How would we have ever progressed past the 1930s? With Wright’s mindset, how would you explain Martin Luther King, Jr?
Again, here I am, confronted with a book that brings a lot of emotion out of me, a book with an ending that is thoroughly frustrating, an ending that even makes me angry.
So how do I respond? Do I dislike the book because of the negative emotions I feel? Do I take these negative emotions as a compliment to the author’s ability to write?
Oh, literature, you frustrate me so!
Did I have more empathy for Bigger than, say, The Judge from Blood Meridian? Absolutely. But I feel like Wright missed something here. The communist propaganda in the book overshadows any progression that Bigger makes as a character.
Even Bigger, in the end, comes to the realization that he is to blame for his situation.
“He had done this. He had brought all this about. In all of his life these two murders were the most meaningful things that had ever happened to him. He was living, truly and deeply, no matter what others might think, looking at him with their blind eyes. Never had he had the chance to live out the consequences of his actions: never had his will been so free as in this night and day of fear and murder and flight.”
He realizes he’s to blame for his choices, but not after the reader must endure 20 pages of Communist propaganda that told us, essentially, none of us are responsible for our actions. Instead, the people around us are responsible for our actions. Meh.
How can I—living in 2012—truly understand all the forces at play in this novel? I can’t. Again, it all comes back to the time in which Richard Wright wrote this novel. And that’s what I have to remind myself. Communism, at least on this side of the ocean, was new and fresh. He mixed in this new idealistic vision with an old, nasty monster called racism. In my opinion, he proposed Communism as the answer to racism, which, in time, has proven to be a ludicrous idea.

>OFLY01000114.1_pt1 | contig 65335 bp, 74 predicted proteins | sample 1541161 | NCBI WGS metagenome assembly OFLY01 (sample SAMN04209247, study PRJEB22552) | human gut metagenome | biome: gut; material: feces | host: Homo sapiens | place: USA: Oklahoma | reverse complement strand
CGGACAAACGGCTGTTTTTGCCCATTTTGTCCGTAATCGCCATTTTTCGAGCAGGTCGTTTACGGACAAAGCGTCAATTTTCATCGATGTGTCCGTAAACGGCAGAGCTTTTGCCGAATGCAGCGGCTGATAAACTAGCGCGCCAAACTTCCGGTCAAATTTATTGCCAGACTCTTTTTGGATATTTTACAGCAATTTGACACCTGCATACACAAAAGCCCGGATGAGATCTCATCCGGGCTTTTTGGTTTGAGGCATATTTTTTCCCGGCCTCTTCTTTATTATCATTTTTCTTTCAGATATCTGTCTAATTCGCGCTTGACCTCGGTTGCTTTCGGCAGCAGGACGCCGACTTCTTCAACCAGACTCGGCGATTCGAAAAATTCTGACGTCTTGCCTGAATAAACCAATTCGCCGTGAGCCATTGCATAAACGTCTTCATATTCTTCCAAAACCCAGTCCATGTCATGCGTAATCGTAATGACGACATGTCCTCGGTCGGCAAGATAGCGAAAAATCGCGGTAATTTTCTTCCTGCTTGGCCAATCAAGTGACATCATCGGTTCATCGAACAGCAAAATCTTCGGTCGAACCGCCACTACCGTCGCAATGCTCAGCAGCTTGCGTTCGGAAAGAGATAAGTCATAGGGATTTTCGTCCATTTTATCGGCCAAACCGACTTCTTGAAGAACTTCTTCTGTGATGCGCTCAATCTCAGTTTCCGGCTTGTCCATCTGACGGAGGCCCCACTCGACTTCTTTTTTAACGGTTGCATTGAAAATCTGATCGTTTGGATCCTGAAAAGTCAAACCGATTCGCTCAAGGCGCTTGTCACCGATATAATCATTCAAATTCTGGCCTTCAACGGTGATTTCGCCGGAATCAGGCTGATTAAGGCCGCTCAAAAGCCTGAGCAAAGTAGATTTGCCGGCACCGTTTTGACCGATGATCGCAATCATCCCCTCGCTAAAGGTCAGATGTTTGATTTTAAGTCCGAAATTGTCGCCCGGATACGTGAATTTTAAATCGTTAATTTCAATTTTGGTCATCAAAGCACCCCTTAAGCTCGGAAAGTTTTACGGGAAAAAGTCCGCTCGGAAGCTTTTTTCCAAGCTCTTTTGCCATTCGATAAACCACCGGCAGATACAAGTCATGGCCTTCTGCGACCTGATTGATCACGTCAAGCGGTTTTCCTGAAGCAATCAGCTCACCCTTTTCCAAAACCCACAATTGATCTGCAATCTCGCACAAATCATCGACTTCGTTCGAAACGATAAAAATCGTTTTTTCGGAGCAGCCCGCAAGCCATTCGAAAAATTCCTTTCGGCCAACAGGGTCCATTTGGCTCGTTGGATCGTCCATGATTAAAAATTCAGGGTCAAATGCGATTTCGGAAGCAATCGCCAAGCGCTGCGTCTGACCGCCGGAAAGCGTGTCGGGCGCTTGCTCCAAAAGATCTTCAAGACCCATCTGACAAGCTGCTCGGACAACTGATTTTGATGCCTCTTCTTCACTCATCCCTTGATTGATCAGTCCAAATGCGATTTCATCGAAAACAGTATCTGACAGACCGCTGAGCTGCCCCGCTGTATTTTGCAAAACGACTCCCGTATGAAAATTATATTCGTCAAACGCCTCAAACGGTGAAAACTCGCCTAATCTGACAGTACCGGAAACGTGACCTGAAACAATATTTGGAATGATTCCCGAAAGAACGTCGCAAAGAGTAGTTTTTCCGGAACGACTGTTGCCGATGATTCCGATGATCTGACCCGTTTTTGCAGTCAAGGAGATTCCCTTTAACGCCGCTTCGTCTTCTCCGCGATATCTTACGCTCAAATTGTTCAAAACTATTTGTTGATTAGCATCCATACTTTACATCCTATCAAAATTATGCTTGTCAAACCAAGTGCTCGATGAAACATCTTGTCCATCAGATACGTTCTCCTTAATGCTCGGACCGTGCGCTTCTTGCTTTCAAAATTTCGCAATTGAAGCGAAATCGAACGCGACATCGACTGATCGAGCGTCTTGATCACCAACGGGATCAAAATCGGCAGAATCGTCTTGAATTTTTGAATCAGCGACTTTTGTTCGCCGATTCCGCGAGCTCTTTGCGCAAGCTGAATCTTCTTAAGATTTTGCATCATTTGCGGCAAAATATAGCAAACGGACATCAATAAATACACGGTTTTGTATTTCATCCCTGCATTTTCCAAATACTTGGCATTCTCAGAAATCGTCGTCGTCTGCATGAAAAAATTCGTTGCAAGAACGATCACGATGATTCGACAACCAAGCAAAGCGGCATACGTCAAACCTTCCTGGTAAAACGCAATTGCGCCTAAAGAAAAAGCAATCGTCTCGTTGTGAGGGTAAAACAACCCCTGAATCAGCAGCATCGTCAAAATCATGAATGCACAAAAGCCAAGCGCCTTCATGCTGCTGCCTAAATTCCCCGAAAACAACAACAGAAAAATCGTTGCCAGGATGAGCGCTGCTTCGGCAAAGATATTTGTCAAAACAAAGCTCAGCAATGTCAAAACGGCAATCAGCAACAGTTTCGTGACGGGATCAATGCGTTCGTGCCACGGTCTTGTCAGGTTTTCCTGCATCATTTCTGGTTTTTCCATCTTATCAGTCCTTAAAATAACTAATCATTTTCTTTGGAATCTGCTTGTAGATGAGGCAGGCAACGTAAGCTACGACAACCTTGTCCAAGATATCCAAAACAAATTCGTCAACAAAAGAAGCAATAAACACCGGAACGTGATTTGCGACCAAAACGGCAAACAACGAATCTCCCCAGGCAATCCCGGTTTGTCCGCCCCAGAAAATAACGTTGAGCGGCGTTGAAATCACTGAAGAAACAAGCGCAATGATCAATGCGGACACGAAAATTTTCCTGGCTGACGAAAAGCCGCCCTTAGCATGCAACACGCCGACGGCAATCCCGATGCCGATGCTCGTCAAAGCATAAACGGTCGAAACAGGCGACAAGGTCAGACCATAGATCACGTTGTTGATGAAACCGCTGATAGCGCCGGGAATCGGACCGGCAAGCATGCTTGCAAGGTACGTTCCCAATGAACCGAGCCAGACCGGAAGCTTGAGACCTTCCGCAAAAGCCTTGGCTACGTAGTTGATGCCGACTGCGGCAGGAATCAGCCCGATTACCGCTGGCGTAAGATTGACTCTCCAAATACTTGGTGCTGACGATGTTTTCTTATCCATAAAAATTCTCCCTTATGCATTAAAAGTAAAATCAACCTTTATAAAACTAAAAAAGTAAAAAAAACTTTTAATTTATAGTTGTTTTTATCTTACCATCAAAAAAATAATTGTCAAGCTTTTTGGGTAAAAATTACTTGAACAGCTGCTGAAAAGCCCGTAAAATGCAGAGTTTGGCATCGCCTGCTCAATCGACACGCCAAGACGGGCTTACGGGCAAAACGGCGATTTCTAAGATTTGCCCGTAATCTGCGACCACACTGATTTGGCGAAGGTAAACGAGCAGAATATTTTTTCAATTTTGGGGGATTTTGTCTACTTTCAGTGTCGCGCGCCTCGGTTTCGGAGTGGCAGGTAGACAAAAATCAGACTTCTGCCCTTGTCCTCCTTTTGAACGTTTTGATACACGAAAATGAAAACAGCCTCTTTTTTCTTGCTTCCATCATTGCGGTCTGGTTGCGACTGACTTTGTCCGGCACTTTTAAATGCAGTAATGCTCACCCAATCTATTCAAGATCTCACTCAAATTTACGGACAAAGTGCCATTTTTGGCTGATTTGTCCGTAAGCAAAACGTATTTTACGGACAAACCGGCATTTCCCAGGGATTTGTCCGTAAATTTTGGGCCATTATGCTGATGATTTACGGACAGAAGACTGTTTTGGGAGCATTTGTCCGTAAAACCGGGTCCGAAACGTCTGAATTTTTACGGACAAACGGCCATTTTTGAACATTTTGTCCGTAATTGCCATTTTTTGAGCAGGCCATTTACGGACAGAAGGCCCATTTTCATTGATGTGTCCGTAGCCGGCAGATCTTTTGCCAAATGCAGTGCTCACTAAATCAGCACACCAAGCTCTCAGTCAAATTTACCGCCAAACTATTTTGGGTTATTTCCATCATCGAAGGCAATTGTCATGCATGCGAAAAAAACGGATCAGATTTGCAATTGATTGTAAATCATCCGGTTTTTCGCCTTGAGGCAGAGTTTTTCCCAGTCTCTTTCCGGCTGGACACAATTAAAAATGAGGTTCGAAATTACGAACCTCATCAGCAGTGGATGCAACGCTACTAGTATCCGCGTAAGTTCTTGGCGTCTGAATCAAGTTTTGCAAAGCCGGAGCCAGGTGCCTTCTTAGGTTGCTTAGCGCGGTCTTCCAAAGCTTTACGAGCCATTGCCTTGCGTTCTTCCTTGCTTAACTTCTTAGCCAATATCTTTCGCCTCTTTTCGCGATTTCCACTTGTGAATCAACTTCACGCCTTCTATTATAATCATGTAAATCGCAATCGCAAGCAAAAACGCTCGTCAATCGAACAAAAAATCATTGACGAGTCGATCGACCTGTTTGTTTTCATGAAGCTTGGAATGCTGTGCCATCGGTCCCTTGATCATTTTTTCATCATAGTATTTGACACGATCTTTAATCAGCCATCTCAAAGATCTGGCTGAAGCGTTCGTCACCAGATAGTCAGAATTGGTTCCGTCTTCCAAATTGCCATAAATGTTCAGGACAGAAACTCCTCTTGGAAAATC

In all, Native Son is brilliant, but falls frustratingly short at the end. As a reader, I wanted so much more than to feel like I was being preached to and proselytized in the last third of the book. And that’s what I got.
I wish Native Son would’ve ended on page 270.
The Opening Line: Brrrrrrriiiiiiiiiiiiinng! An alarm clock clanged in the dark and silent room. A bed spring creaked. A woman’s voice sang out impatiently: “Bigger, shut that thing off!”
The Meaning: Bigger Thomas is a parallel character to Job in the Bible. Native Son’s epigraph reads: “Even today is my complaint rebellious; my stroke is heavier than my groaning” (Job 23:2). Like Job, he’s a man who struggled with the racial norms of the society he lives in. He represents life as a young American black man in the 1930s.
Highlights: Such a good plot-focused story. Quick pacing. Wonderfully written. Bigger Thomas is a strong and memorable character.
Lowlights: Please, Richard Wright, tell me…were you a communist? Wright in no way hides his political affiliation with this one. As a reader, I felt like he was preaching to me. Nothing is more of a turnoff. This would be like Newt Gingrich writing a novel in which Republicans sweep in to save the day.
Memorable Line: “Men can starve from a lack of self-realization as much as they can from a lack of bread.”
Final Thoughts: I really thought I would be placing this novel extremely high in my rankings. But that was before I endured 25 pages of Communist propaganda. Crap. This could’ve been so much better. Even as I try and place myself in the time frame in which Native Son was written, I can’t get that communist taste out of my mouth. Is Native Son worth the read? Absolutely. But you might expect more from the ending.